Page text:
Aleksey Olkhovenko and Unique Zhang Elected Freshman Caucus Co-Presidents

Freshmen Aleksey Olhkovenko and Unique Zhang have been elected Freshman Caucus Co-Presidents for the 2020-2021 school year.

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“When I heard there were 16 tickets, I was really intimidated by the competition. A lot of the tickets had solid platforms and a good amount of social media followers. I knew we had a good chance of winning since our platform was decent and we reached out to a lot of people, but at the same time, I didn’t want to get my hopes up,” freshman and Olhkovenko-Zhang campaign manager Freda Dong said in an e-mail interview.

Out of those 16 tickets, freshmen Aleksey Olkhovenko and Unique Zhang were elected Freshman Caucus co-Presidents for the 2020-2021 school year on November 16. From a total of 398 votes, the Olkhovenko-Zhang ticket obtained a total of 170 votes, while the runner-up, freshmen Margaret Mikhalevsky and Amanda Cisse of the Mikhalevsky-Cisse ticket, received a total of 163 votes.

Having met each other at I.S. 187 The Christa McAuliffe School, Olkhovenko and Zhang fostered their dynamic and civic enthusiasm prior to attending Stuyvesant. “We were in the same student government program together during eighth grade, and I just know [Olkhovenko] better than a lot of people,” Zhang said. “I’m better at empathizing and connecting with people, and he would be better at the academics of this, so I think we compensate for what the other one needs. Both of our charismas really help each other, too.”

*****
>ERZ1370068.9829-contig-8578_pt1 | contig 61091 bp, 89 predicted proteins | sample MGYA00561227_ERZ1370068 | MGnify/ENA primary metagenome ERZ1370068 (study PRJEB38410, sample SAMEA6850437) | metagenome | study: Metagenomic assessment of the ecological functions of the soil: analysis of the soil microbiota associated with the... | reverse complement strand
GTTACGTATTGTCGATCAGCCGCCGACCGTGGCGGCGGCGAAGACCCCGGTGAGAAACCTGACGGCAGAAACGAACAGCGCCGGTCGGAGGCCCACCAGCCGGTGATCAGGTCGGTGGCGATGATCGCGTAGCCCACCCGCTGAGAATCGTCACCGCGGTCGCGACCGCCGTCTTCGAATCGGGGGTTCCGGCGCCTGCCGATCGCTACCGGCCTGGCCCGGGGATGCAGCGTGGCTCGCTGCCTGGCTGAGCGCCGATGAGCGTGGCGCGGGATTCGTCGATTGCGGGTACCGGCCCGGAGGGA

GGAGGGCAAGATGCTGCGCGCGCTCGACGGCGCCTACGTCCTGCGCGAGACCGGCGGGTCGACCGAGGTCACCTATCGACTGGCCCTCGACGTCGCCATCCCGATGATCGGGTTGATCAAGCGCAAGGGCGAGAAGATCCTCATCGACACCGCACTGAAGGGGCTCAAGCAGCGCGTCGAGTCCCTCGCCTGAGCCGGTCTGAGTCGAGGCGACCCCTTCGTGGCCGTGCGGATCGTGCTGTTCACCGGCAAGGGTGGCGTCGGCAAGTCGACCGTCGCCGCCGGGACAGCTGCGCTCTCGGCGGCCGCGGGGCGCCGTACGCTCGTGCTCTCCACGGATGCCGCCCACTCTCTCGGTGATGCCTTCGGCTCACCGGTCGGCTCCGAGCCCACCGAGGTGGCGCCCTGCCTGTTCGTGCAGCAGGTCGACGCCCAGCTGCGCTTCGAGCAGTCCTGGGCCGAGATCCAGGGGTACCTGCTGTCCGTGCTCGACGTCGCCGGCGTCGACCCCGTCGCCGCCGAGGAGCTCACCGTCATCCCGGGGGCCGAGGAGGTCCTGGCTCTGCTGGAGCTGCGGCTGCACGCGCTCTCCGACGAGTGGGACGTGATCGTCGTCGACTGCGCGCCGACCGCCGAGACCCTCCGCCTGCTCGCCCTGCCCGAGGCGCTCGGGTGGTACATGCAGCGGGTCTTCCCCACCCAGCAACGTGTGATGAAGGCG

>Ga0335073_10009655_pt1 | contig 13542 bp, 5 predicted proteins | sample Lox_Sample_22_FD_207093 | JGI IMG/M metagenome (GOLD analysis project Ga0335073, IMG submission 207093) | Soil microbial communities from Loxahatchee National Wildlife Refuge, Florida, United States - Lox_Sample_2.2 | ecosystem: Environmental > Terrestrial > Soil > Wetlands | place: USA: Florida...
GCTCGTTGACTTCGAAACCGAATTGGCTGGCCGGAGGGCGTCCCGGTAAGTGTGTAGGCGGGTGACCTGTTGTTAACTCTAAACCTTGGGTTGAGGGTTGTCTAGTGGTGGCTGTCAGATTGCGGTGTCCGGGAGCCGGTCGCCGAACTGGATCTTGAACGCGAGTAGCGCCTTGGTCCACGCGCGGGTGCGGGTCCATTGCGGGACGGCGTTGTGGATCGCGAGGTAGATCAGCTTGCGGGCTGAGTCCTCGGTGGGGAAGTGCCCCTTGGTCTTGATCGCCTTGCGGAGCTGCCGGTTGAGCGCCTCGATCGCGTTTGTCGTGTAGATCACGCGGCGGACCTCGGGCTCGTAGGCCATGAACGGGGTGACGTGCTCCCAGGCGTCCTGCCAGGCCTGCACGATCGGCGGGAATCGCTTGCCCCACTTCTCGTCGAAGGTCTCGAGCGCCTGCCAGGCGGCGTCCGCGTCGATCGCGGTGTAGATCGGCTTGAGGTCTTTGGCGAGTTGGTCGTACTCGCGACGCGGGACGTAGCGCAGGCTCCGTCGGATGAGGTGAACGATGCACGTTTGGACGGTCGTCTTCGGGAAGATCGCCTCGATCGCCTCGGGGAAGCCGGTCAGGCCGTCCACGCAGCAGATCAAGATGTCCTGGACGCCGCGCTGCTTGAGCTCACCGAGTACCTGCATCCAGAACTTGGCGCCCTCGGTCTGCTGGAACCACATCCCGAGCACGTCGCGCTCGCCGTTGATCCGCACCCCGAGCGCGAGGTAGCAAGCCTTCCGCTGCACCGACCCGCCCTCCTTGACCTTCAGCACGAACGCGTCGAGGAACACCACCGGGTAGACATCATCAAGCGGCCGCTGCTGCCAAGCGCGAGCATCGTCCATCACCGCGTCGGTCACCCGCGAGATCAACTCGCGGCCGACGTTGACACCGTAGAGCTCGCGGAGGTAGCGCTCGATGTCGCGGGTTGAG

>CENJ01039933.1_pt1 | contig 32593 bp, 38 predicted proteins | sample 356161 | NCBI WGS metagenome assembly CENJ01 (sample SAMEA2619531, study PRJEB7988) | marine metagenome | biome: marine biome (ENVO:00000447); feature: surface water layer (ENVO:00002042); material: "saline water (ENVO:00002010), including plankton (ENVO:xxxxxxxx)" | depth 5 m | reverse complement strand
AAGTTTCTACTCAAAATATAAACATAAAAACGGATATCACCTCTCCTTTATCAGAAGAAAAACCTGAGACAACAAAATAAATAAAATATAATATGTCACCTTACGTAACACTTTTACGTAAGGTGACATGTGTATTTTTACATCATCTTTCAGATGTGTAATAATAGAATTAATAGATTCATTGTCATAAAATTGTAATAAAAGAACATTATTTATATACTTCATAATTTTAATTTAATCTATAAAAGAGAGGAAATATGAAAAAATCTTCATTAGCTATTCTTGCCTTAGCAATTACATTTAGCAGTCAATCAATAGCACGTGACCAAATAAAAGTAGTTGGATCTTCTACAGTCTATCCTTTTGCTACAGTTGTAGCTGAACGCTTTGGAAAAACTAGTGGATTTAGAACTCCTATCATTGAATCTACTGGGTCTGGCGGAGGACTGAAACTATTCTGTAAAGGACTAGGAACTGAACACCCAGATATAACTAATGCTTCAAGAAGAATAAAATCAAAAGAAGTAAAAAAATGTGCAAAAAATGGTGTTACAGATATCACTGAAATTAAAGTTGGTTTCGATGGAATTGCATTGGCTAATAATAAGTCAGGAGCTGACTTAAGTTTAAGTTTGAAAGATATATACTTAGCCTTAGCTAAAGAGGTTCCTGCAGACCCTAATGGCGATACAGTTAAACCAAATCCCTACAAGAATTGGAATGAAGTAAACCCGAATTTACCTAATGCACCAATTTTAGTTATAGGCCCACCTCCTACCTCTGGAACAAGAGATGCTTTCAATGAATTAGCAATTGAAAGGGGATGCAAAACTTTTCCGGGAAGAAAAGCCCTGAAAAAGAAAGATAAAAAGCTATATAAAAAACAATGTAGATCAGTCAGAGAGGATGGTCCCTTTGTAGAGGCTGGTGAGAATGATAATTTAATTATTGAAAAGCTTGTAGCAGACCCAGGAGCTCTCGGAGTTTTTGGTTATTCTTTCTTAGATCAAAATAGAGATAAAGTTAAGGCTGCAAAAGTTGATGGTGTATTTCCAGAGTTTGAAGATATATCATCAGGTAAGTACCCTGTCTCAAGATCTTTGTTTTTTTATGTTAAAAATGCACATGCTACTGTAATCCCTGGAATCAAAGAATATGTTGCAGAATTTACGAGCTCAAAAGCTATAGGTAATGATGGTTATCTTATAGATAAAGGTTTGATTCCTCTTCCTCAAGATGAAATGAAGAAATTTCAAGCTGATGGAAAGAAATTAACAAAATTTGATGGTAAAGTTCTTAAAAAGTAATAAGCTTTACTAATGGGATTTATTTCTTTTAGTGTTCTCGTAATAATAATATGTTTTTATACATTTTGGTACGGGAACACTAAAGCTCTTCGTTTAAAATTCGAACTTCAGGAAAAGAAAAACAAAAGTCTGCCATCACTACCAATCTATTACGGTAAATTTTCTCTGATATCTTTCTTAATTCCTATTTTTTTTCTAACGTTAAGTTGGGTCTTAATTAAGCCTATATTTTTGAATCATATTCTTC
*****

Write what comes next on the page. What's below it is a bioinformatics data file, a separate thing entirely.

Olkhovenko and Zhang’s platform centered around three pillars—Communication, Compassion, and Community. To promote their campaign, the team reached out to freshmen individually to help spread their ideas. “What was really important was that we contacted people, […] not just for selfish reasons like ‘You should vote for us,’ but it was more that we wanted them to know that election day was coming up. We gave them resources, like the […] the voting sites […] and of course our own documents,” Zhang said.